Dead Confederates, A Civil War Era Blog


Posted in Memory by Andy Hall on September 14, 2013



Small stories that may not warrant posts of their own:


  • The contentious Nathan Bedford Forrest statue in Memphis was vandalized this week. Whatever one feels about that monument, vandalism is a crime, dumbasses.
  • The original Medal of Honor issued to Joshua Lawrence Chamberlain was found and returned to the Joshua L. Chamberlain Museum in Brunswick.
  • The City Council in Selma, Alabama recently voted to offer the one-acre plot known as Confederate Circle to the local UDC for $60,000. The UDC claims to own it, but neither side can clearly document title to the property. The local UDC head, Pat Godwin, sounded a little dismissive when she said, “I see no reason why the UDC should purchase the property when we already own it.” Uh, maybe. I think the UDC needs to find a more affirmative response than that, because the city is moving on it.
  • The Los Angeles Review of Books had a profile of Dixie Outfitters the other day. For a guy who’s made a fortune selling history-themed apparel, Dewey Barber sure does deflect a lot of questions about history.
  • The Bullock Texas State History Museum recently put on exhibit the battle flag of the Third Texas Infantry (above), that served in South Texas before joining Walker’s Texas Division in 1864. Their only major action was the Battle of Jenkin’s Ferry, which was the combat shown in flashback at the beginning of the Spielberg Lincoln film last year. The flag is unusual, being red stripes on a blue field. It was reportedly made in Cuba and brought in through the Union blockade.
  • I’m reading Cecil Brown’s Stagolee Shot Billy, about the famous ballad. Everybody’s heard Lloyd Price’s famous version, but I bet you haven’t heard the version recorded for play on Dick Clark’s American Bandstand show — it’s so cleaned up, it makes no damn sense at all.
  • James Reston, Jr. has a new book coming out that argues that when Lee Harvey Oswald killed JFK in Dallas 50 years ago, he was actually aiming for Texas Governor John Connally. I don’t think much of most assassination conspiracy theories, which are usually too convoluted to seem plausible, but Reston’s theory — not about who shot the president, but why — seems at least worth considering.
  • Confederate reenactors, beware! Among you there are infiltrators, “false flaggers” (get it?) who are being paid to subvert the hobby with political correctness and anti-Southron sentiment. Or so says this person.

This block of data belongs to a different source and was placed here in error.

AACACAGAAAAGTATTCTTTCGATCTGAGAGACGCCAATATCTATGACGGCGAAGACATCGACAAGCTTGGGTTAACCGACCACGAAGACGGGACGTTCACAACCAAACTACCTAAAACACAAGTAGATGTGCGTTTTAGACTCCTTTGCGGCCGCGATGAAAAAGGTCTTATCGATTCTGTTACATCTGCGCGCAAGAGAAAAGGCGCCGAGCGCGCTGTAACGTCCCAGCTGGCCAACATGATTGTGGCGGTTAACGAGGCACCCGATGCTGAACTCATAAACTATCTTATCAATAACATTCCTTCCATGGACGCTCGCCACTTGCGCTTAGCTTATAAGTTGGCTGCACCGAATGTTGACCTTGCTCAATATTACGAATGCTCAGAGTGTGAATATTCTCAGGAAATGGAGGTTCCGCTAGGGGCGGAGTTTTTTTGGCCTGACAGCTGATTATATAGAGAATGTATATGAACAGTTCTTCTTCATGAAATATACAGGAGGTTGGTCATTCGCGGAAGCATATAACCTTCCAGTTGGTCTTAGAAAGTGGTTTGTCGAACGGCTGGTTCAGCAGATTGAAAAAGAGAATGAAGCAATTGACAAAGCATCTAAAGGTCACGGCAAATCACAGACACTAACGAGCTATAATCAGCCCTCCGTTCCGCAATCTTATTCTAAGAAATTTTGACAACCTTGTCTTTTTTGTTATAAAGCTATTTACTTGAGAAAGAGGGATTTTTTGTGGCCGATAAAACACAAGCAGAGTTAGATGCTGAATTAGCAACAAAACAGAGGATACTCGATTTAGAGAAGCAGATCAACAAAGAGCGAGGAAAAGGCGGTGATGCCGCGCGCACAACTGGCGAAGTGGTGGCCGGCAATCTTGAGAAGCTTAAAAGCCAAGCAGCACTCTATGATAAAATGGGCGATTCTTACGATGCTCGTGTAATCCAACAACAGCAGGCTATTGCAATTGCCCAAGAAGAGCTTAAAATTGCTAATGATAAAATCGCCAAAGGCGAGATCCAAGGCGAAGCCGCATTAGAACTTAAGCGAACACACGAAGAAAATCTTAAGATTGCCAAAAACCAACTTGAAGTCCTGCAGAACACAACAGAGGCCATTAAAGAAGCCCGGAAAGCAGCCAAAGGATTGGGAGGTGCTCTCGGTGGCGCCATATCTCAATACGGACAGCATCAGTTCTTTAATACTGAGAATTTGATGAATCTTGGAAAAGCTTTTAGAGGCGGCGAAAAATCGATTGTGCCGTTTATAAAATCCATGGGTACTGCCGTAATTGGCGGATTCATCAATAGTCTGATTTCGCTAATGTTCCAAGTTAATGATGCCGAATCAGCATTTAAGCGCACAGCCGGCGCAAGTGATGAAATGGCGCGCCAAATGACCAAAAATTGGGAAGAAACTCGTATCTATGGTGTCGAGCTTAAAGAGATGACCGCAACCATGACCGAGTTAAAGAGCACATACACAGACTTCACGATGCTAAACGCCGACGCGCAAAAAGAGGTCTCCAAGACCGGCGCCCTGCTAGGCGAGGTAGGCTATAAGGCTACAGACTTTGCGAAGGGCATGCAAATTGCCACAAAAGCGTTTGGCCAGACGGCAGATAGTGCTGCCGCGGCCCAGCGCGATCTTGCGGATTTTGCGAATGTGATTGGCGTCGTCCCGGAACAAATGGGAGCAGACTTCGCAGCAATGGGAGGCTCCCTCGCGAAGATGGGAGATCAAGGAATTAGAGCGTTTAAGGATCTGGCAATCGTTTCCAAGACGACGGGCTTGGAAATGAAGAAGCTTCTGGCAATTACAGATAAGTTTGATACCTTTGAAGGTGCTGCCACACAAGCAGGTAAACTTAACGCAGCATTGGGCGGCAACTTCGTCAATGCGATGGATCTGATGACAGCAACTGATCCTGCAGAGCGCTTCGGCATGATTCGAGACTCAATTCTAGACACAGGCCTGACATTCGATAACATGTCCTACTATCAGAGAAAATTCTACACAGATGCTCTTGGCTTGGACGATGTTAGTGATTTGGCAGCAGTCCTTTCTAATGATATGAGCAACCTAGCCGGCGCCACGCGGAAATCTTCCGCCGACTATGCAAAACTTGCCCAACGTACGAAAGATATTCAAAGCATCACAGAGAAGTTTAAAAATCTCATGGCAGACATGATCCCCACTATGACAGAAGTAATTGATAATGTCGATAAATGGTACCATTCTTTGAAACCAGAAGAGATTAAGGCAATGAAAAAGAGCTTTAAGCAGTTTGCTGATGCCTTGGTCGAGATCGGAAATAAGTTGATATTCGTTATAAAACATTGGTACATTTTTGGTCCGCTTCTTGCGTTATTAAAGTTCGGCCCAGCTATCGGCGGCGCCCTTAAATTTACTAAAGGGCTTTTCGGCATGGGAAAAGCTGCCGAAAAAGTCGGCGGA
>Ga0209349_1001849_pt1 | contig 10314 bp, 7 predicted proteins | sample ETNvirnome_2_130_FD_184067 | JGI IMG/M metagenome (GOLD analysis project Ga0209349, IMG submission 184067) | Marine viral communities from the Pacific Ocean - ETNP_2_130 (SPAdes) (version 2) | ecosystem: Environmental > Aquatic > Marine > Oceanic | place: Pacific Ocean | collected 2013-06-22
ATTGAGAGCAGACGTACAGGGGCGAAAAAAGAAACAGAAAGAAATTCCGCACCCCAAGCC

• Over at To the Sound of the Guns, Craig Swain continues to do definitive and original blogging on events at Charleston during the war, tied to the sesquicentennial. Bloggers will know the discipline and focus required for a sustained effort like that. This week, Craig shared the story of one of the most historic photographs of the war. It’s not much to look at, and you may not have paid much attention to it before, but it’s absolutely worth your time.
  • John McClain, the dean of Houston sportswriters, makes a compelling case that Tennessee Titans owner Bud Adams should be in the NFL Hall of Fame. He’s right, but the whole idea makes Houston Oiler fans queasy.


Got any more? Put ’em in the comments below.



8 Responses

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  1. Andy Hall said, on September 14, 2013 at 3:44 pm

    An additional thought on Reston’s thesis —

    One reason that JFK assassination theories have such traction is (as many others going back, I think, Manchester) have pointed out is that there’s a tremendous cognitive dissonance with the idea that a completely forgettable little like Oswald, using a mail-order Italian rifle, could bring down the president of the United States. Reston’s book, it seems, not only accepts that, but goes one step further in arguing that Oswald acted not out of ideology or political motivations, but purely out of a personal vendetta, directed at Connally, and the murder of JFK was incidental to that. Expect a lot of pushback to this idea, that not only did a nobody bring down Camelot, but did so accidentally.

    • Pat Young said, on September 15, 2013 at 3:13 am